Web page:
• your most recent payslip to show your income and hours of employment
  • your latest P60 (if you have one) and
  • your Certificate of Tax Credits for the current year (if you have one).
  • Even if you do not have these documents when you fill in the application form, you should send the form straight away to: Family Income Supplement Section, Social Welfare Services, Government Buildings, Ballinalee Road, Longford.

 

3. What counts as family income?

The main items counted as income are:

  • your average assessable earnings from employment,
  • your spouse’s or partner’s average assessable earnings
  • any extra income you or your spouse or partner have from employment (such as, pay for overtime, bonuses, allowances or commission),
  • any income you or your spouse or partner may have from self-employment,
  • income from occupational pensions, land or rental income from property,
  • any income a former spouse or partner contributes to the household, for example maintenance, mortgage/rent payment, school fees etc.
  • any other income you or your spouse/partner may have, including income from maintenance and payments from this department or from the HSE other than the following:
  • Child Benefit,
  • Guardian’s Payment,
  • Supplementary Welfare Allowance,
  • Rent Allowance for tenants affected by the de-control of rents,
  • Domiciliary Care Allowance and
  • Foster Child Allowance.

How much can I get?
Your FIS payment is 60% of the difference between your average weekly family income and the income limit for your family size, rounded up to the nearest euro. The minimum payment for people who qualify for FIS is €20 per week.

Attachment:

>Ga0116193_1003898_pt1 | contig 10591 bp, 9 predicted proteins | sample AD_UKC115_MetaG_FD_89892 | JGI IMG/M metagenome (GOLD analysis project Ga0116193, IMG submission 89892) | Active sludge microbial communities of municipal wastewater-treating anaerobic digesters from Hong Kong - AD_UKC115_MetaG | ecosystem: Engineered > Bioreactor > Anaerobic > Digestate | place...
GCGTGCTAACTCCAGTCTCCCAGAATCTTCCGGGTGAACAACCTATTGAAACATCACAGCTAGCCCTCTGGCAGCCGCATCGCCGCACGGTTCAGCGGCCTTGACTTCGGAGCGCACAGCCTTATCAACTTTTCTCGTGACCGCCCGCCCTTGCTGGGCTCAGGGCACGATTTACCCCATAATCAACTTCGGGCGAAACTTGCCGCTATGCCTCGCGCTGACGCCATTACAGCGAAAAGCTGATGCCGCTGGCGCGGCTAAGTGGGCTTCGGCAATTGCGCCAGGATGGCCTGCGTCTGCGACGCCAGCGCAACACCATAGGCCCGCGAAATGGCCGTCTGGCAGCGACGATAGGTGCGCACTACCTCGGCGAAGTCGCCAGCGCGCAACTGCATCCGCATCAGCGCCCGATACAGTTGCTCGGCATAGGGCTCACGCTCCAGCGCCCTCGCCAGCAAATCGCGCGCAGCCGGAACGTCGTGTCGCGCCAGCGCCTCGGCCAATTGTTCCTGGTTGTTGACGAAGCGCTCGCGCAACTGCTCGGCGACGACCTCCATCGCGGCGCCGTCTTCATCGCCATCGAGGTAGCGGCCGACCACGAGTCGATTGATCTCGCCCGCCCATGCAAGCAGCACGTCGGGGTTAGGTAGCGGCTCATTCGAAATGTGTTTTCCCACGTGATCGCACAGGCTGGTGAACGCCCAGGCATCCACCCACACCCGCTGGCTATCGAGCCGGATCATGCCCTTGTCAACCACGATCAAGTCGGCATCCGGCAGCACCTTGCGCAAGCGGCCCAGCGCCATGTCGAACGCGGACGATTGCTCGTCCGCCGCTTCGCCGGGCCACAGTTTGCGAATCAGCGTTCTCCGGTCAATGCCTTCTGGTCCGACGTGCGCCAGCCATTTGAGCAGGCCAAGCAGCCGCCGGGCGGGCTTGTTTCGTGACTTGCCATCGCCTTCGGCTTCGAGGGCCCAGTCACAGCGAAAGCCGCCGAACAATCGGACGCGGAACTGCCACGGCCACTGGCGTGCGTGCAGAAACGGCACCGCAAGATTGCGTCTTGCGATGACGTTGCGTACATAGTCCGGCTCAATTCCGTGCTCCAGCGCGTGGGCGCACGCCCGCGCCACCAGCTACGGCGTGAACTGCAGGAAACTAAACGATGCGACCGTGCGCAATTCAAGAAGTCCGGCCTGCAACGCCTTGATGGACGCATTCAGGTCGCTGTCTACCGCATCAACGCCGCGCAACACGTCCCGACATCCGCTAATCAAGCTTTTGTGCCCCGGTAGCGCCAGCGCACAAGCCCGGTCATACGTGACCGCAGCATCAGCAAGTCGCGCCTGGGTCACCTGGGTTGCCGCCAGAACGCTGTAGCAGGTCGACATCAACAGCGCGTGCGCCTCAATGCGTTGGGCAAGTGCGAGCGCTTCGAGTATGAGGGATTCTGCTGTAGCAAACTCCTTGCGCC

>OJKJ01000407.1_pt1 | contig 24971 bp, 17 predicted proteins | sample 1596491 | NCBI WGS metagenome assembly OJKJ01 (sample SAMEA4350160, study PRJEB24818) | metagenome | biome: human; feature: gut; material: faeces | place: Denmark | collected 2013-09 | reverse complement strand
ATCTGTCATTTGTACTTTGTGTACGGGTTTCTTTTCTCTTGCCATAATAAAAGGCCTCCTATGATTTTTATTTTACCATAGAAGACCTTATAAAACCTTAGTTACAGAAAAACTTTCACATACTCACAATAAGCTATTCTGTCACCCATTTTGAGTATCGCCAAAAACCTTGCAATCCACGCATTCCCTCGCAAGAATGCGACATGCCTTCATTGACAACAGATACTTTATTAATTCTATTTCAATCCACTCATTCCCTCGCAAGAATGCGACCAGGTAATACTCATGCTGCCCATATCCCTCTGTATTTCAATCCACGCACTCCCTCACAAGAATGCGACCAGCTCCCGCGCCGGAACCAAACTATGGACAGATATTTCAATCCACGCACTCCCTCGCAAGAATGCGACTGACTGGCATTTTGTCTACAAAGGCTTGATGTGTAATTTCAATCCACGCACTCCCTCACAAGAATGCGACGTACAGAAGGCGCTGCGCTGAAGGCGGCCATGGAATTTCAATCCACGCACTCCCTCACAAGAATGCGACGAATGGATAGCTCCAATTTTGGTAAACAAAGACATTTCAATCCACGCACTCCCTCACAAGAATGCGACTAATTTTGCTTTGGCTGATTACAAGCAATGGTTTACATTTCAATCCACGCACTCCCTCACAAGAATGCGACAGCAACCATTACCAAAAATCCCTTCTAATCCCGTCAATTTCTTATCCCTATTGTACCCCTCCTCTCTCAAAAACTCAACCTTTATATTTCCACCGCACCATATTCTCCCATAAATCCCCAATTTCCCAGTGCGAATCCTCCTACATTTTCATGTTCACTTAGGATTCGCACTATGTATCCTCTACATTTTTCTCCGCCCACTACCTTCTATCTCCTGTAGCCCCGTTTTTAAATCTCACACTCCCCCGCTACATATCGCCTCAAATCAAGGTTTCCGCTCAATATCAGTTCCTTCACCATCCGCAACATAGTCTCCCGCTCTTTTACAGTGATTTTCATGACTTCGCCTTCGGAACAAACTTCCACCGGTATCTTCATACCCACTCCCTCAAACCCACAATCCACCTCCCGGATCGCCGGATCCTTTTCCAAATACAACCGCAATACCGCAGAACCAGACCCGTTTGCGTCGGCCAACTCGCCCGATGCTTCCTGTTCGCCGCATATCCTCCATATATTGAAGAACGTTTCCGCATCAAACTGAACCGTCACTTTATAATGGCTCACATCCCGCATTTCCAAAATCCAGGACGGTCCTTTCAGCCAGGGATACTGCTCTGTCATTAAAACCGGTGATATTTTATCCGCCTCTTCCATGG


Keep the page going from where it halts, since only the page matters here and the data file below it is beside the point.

Example 1:

Single Parent, 3 Children, working 20 hours per week


Gross taxable earnings 2011

€13,250.00

Total tax deducted

€0.00

Employee PRSI

€0.00

Total USC

€325.42

Net assessable earnings

€12,924.58

Number of weeks worked

53

Average weekly earnings

€243.86

One Parent Family Payment

€149.90

Total weekly family income

€393.76

Income limit (3 Children)

€703.00

Difference between income limit and earnings

€309.24

FIS Payable (60% of difference rounded)

€186.00

 

Example 2:

Cohabiting couple, 3 children, one working 40 hours per week, spouse or partner on a Social Welfare payment


Gross taxable earnings 2011

€30,261.40

Total tax deducted

€3,783.83

Employee PRSI

€231.33

Total USC

€364.50

Net assessable earnings

€25,881.74

Number of weeks worked

53

Average weekly earnings

€488.33

Spouse on Illness Benefit

€188.00

Total weekly family income

€676.33

Income limit (3 Children)

€703.00

Difference between income limit and earnings

€26.67

FIS Payable (60% of difference rounded)

€20.00

 

Example 3:

Single Parent, 1 child, recently commenced working 25 hours per week


Gross taxable earnings to date

€360.00

Total tax deducted

€0.00

Employee PRSI

€14.40

Total USC

€10.54

Net assessable earnings

€335.06

Number of weeks worked

1

Average weekly earnings

€335.06

Other Income

€0.00

Total family income

€335.06

Income limit (1 Child)

€506.00

Difference between income limit and earnings

€170.94

FIS Payable (60% of difference rounded)

€103.00

 

Example 4:
Married parent, 4 children working 41 hours per week

Gross taxable earnings 2012

€45,876.00

Total tax deducted

€8,621.50

Employee PRSI

€439.75

Total USC

€2,833.68

Net assessable earnings

€33,981.07

Number of weeks worked

52

Average weekly earnings

€653.48

Other Income

€0.00

Total family income

€653.48

Income limit (4 Children)

€824.00

Difference between income limit and earnings

€170.52

FIS Payable (60% of difference rounded )

€103.00

Last modified:12/05/2014